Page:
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Olympic Facilities after the Games

Have you ever wondered what happens to the Olympic facilities after the games are finished? The findings may shock you. We don’t have to go back too far to find some serious trends occurring. Many of the Olympic facilities over the past 30 years have suffered from severe disrepair. The reasons are many ranging from:

  • Poor long-term planning for the venues;
  • Focus on the short term gain to hold the games;
  • Recession;
  • Civil unrest; and
  • The fading of exports popularity1.

The poorest examples are Beijing (2008), Athens (2004) and Sarajevo (1984). Despite the above, the single biggest problem is that the cities did not have a solid business plan for after the games. While supporting infrastructure such as transportation have continued use many of the major facilities do not.

TO GO WITH STORY BY RUSMIR SMAJILHODZIC - A picture taken on February 5, 2014 shows Sarajevo's abandoned Sarajevo's bob sleigh track near Sarajevo. Built and used as an Olympic venue during Sarajevo's 1984 Winter Olympic Games, the track was heavily damaged during Bosnia's 1992-95 war. It was never rebuilt and it's large concrete fragments remain standing as a memento of past and training ground for young generations of graffiti artists. AFP PHOTO ELVIS BARUKCIC (Photo credit should read ELVIS BARUKCIC/AFP/Getty Images)

Sarajevo Bob-sleigh Track

When you consider the cost of development to build the Olympic venues it is a significant cost for effectively two weeks use. The 2014 Winter Olympics in Sochi, Russia cost US$51 billion dollars.

When you consider the cost of development to build the Olympic venues it is a significant cost for effectively two weeks use. The 2014 Winter Olympics in Sochi, Russia cost US$51 billion dollars.

In Beijing, host to the 2008 Summer Games, the Chinese government struggles to fill its “Bird’s Nest” stadium, which cost $480 million to build and $11 million a year to maintain. Now seating 80,000 (after 11,000 temporary seats were removed following the 2008 Games), the site has become a tourist attraction, but lacks a regular tenant.2

Two years after the London Olympics there had been no events held at the Olympic arena. Closer to home if we look at the Sydney Olympics the major venue holds the odd rugby and Aussie rules game although the AFL is having second thoughts over recent problems at the venue regarding footballer safety. The venue has been considered a “dogs breakfast” by AFL footballers for at least five years.

It is sad to see that nearly all of the facilities in Athens (the home of the Olympics) are in total disrepair3. The Greeks “invested” nine billion euros into new infrastructure. With the lack of maintenance, 21 of the 22 venues now lie abandoned4 and match the ancient ruins after only 10 years.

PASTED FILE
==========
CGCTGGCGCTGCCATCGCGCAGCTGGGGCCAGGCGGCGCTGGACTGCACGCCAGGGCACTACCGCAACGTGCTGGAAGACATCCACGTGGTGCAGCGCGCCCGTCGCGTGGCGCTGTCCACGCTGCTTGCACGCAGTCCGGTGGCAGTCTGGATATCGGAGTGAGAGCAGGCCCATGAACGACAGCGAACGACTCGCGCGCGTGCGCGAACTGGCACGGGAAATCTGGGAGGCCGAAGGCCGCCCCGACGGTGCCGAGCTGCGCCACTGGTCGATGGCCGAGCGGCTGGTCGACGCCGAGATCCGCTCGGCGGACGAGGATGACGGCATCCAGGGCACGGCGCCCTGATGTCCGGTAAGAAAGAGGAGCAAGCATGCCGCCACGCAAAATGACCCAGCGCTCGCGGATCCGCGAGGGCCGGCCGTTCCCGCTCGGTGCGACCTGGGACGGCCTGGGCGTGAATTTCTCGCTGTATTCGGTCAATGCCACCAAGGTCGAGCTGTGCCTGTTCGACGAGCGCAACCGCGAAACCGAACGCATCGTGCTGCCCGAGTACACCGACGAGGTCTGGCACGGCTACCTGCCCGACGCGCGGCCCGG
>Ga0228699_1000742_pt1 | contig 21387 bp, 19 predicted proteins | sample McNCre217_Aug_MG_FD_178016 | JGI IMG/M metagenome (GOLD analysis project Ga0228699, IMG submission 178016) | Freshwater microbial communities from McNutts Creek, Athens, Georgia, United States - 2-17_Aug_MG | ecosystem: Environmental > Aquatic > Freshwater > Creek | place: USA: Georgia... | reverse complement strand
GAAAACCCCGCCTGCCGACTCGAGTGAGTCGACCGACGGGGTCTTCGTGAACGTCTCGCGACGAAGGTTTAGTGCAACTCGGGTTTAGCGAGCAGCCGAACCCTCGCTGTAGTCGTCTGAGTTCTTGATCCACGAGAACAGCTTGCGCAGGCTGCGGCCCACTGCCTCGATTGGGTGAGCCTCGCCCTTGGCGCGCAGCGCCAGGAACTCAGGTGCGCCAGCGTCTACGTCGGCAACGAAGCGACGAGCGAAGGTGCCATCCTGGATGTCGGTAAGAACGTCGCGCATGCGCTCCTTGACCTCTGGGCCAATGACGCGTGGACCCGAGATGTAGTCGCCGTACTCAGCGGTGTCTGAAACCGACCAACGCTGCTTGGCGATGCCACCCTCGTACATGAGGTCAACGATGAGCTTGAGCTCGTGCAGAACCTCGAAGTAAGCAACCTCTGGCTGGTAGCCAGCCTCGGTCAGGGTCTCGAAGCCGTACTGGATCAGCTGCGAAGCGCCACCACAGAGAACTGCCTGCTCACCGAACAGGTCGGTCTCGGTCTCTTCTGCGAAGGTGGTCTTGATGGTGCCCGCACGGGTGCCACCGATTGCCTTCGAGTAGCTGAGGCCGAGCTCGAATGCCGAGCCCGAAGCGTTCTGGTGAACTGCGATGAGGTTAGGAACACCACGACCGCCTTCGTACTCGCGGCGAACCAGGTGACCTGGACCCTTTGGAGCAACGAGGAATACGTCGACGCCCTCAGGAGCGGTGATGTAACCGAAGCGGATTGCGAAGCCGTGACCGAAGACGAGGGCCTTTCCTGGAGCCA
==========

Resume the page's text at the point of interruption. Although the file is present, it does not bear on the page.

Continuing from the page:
athens-baseball-afterAthens’ Baseball Stadium

canoeing-course-and-baseball1Kayaking and baseball stadium (background)

As good asset managers can we learn from these disasters? It is clear a robust business plan supported by a robust asset management plan is required to ensure the longevity of such facilities. While we can point the finger at the disasters we can learn from the successes.

In London the Queen Elizabeth Olympic Park is being transformed to make it more amenable for people to use it. The site will include two new schools, retail and entertainment areas, 22 miles of shared cycle and footpaths, nine miles of new roads and four miles of waterways. West Ham United will become tenants of the Olympic stadium with ongoing use planned for the remaining venues5. This is but one example with Russia, China and others looking at improving the use of existing facilities.

The IOC has some responsibility to ensure the cities bidding for the games have a sound business plan, but it is the cities themselves that need to take responsibility and stand back from the bid and honestly examine not only the cost of the games but also the cost after the games to ensure long term sustainability of the venues. If they fail to do, then maybe with rising costs the IOC should look at a different model. But that’s another story.

References:

  1. What happens to Olympic venues after the games? Joe Bush, Connect Sports, http://www.connectsports.com/feature/what-happens-to-olympic-venues-after-the-games/
  2. What happens to Olympic venues after the torch goes out, Scott Stump and Eun Kyung Kim, Feb. 23, 2014 at 2:39 AM, http://www.today.com/news/what-happens-olympic-venues-after-torch-goes-out-2D12152101
  3. Mail Online, http://www.dailymail.co.uk/sport/olympics/article-2717614/Athens-Olympic-Games-venues-lie-abandoned-left-decay-ten-years-spending-7bn-welcome-Olympics-home.html.
  4. After The Party: What happens when the Olympics leave town, The Independent, http://www.independent.co.uk/sport/olympics/after-the-party-what-happens-when-the-olympics-leave-town-901629.html
  5. One year on: the transformation of London’s Olympic park, The Telegraph, http://www.telegraph.co.uk/sport/olympics/10127550/One-year-on-the-transformation-of-Londons-Olympic-park.html